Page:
One is the “stinging” forest weed your mom warned you about, the other comes from something that stings. Stinging nettle and bee pollen have long been used in traditional health circles as treatment against the hay fever (allergic rhinitis) that becomes a battle for many people this time of year. With more and more encouraging research coming to light, their efficacy is being given serious attention in the medical field.
* Disclaimer: always consult your medical practitioner before taking anything to treat a medical condition.
This common weed, found worldwide in backyards and forests, is known for its anti-inflammatory and antioxidant properties, and, when properly ingested, is linked to relief from hay fever symptoms such as sneezing, runny nose, and itchy eyes. One recent study showed that co-administrated with other routine allergy treatments for allergic rhinitis, stinging nettle led to a significant decrease in symptoms. (1) The low-dose histamine contained in the nettle leaves serves to counteract the histamine produced in the body by environmental irritants. (2) Other benefits include that it is rich in vitamins A and C, iron, potassium, manganese, and calcium, and can be used in the treatment of other inflammatory illnesses. (3)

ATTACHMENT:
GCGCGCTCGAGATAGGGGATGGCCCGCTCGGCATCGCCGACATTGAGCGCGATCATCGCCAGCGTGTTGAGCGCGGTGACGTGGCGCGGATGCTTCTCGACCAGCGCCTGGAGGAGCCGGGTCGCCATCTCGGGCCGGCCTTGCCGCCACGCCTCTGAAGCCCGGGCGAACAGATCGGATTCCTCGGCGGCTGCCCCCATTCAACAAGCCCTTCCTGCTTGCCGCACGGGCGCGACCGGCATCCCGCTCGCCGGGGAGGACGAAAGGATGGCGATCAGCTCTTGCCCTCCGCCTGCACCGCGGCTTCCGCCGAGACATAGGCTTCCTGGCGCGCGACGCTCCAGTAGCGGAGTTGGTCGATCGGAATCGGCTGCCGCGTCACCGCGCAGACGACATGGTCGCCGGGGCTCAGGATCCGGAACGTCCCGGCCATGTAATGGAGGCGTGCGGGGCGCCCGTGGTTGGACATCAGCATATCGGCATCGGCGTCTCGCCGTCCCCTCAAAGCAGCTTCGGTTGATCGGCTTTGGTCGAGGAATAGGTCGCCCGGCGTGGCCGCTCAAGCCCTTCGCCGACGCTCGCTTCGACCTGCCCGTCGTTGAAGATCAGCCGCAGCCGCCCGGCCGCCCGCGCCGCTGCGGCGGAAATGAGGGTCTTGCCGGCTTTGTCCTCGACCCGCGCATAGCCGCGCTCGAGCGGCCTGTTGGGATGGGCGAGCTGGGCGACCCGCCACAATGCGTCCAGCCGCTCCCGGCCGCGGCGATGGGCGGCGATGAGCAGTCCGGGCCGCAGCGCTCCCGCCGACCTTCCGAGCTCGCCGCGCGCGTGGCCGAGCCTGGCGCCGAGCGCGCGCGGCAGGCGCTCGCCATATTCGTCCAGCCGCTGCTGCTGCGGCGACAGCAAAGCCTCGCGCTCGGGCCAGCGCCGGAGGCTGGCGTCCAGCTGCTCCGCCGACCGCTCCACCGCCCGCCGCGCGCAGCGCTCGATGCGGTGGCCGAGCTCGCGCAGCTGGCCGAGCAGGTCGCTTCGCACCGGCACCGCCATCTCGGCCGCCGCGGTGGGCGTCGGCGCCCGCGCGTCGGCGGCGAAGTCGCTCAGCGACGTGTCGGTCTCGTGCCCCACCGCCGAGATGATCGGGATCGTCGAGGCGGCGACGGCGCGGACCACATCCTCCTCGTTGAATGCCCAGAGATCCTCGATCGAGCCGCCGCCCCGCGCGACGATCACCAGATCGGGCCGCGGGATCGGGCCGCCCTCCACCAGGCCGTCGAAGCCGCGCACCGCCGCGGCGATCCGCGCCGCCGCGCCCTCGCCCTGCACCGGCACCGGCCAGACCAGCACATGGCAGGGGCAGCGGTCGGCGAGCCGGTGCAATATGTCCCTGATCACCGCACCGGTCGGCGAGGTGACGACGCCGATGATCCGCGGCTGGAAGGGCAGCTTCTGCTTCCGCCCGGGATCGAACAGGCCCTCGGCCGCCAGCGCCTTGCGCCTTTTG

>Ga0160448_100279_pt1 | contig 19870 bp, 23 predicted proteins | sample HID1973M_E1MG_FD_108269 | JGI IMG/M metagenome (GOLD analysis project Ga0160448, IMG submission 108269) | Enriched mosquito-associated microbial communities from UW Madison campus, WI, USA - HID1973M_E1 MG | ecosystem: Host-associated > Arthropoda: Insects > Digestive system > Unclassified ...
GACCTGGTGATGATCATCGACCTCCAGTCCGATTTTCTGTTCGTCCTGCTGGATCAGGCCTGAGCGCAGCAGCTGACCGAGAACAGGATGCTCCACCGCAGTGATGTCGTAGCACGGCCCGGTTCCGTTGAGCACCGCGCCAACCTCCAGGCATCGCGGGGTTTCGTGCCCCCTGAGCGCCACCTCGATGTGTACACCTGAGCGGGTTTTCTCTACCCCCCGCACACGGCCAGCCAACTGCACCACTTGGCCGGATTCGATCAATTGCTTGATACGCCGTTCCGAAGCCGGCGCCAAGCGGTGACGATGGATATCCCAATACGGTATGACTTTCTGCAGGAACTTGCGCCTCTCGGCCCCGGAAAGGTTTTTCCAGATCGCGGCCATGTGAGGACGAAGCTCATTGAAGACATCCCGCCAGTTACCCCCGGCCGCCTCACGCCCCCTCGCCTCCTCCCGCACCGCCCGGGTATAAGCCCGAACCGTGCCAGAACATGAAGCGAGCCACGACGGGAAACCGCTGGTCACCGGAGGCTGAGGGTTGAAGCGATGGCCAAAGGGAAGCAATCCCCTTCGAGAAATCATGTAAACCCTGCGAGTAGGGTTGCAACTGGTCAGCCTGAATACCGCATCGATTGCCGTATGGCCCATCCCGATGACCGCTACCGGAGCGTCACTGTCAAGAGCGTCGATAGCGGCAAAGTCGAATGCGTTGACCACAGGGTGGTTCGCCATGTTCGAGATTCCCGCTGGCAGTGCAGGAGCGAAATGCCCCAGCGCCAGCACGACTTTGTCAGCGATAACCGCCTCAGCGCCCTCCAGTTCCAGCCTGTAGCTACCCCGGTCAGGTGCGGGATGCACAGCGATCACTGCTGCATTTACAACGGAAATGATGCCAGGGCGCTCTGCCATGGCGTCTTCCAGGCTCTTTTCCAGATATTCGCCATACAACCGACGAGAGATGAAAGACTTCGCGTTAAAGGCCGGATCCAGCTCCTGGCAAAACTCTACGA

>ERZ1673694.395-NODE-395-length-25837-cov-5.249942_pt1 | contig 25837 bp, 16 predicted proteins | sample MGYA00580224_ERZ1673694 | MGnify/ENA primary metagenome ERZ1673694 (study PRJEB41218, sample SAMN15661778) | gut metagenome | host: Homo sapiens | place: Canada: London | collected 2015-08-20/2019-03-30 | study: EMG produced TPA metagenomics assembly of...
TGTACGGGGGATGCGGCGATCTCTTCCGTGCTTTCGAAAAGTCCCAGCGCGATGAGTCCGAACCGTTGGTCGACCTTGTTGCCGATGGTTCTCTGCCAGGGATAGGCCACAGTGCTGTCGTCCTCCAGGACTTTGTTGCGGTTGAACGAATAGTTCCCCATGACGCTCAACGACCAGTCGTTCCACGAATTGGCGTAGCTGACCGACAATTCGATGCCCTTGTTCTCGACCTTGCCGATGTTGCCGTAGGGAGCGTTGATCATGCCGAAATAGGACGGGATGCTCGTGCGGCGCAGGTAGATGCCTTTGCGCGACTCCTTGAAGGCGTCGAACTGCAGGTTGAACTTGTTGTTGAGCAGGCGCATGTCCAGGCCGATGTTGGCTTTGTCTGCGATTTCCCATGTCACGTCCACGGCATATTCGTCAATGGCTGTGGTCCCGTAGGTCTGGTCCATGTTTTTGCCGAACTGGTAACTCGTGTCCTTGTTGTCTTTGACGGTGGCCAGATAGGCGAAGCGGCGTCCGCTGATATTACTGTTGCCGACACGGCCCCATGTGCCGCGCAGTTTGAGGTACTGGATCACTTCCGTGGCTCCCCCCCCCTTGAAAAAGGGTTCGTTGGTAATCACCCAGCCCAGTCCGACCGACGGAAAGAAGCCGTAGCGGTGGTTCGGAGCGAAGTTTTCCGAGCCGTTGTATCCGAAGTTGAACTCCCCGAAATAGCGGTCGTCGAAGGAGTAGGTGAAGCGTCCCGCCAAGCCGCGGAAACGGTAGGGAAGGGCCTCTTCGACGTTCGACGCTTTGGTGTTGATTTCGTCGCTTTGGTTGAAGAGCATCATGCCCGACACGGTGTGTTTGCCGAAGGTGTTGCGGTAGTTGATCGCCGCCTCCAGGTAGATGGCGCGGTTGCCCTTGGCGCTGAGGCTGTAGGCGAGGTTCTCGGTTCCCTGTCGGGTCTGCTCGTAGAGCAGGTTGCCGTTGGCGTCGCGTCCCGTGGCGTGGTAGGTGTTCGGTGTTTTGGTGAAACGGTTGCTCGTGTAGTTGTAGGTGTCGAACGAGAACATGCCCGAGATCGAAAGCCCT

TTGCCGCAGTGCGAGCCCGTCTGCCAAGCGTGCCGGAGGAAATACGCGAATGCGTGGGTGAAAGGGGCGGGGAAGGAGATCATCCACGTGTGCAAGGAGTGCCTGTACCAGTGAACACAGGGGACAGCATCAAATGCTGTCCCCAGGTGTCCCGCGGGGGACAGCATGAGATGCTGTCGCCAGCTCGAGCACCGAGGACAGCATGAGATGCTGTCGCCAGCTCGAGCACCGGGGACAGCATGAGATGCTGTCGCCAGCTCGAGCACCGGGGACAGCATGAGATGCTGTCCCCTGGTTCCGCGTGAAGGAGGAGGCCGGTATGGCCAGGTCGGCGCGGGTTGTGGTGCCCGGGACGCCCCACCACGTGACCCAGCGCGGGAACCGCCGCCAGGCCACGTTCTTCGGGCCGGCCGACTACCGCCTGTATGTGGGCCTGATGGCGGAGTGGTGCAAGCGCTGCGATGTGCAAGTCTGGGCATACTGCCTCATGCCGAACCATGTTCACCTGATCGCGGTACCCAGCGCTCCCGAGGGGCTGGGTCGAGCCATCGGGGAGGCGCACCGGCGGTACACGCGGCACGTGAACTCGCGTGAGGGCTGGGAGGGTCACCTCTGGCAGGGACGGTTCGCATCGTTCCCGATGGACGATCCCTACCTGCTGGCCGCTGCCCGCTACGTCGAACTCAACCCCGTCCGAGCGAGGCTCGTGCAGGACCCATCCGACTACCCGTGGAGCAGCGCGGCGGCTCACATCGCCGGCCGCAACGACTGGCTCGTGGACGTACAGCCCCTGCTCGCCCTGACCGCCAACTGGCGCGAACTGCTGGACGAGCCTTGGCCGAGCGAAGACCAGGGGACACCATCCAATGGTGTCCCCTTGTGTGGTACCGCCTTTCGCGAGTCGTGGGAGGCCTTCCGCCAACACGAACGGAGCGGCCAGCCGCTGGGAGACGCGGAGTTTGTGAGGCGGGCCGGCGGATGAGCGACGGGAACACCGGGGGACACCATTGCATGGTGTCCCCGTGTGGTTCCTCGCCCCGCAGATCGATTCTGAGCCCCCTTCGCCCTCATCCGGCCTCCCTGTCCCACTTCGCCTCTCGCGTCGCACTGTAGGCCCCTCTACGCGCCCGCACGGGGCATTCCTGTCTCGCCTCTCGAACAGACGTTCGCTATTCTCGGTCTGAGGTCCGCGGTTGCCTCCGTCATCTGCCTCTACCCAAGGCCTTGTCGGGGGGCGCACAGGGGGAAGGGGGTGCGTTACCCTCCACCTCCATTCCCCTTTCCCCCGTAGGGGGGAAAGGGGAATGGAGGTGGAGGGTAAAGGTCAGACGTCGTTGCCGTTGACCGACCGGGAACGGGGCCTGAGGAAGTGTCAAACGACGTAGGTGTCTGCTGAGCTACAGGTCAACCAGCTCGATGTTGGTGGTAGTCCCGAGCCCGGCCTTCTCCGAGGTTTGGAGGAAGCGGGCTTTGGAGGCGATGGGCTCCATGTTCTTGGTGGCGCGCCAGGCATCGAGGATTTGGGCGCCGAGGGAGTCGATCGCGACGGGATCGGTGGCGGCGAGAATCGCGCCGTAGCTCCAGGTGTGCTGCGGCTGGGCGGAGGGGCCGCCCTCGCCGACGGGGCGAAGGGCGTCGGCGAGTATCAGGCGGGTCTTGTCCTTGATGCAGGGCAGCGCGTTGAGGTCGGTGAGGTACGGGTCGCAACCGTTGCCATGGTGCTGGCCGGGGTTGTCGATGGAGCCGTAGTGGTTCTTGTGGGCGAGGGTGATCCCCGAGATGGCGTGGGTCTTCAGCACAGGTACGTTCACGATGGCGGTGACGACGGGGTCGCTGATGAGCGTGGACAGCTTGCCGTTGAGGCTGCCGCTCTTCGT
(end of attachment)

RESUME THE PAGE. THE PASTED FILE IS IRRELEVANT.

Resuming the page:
There are many ways of taking stinging nettle: nettle tea, cooked or sautéed nettle, in capsule and tablet form, or applying it topically (extract, tincture, cream) are some options. Stinging nettle can easily be substituted for spinach in any meal, having a similar flavour and consistency. To remove the sting from the nettles, blanch them by boiling them in water with a little bit of salt for about 5 minutes. Wear gloves when harvesting and dropping them into the boiling water.
Bee pollen is not to be confused with the airborne pollen that makes springtime awful for allergy sufferers. It is a blend of flower pollen, nectar, enzymes, honey, wax, and bee secretions and regularly appears at the top of “superfood” lists. These golden granules are packed with over 250 biologically active anti-inflammatory compounds and include energy-rich protein, carbs, lipids, antioxidants, antibiotics, enzymes, all 22 essential amino acids, iron, trace minerals, and vitamins among other things. (4) (5)
When it comes to treating pollen-based allergies, taking bee pollen plays a similar role as an allergy shot by helping create an immunity and defence shield against offending pollens so the body reacts less when it’s around. However, it is important to eat bee pollen that contains compounds of your specific allergen source (consider getting an allergy test if you’re not sure what your allergy trigger is) and is therefore best purchased from health food stores, farmer’s markets, or reliable sources native to the region where you live (6)
How to get started? Consult your medical practitioner before starting with bee pollen. It is suggested that you start 2-3 months before allergy season with 1 granule under your tongue to monitor for any adverse reactions. Slowly increase by 1 granule daily up to 1-2 tablespoons per day as you desensitize to the allergy irritant and build up your immune system. Cut back to a lower dose if you experience any allergic symptoms (itchy throat, watery eyes, runny nose, headaches, etc.).
Use bee pollen in oatmeal, yogurt, cereal, soups, smoothies, and salads.
Note: bee pollen loses its nutritional value when heated and is best stored in your fridge or freezer to avoid spoilage.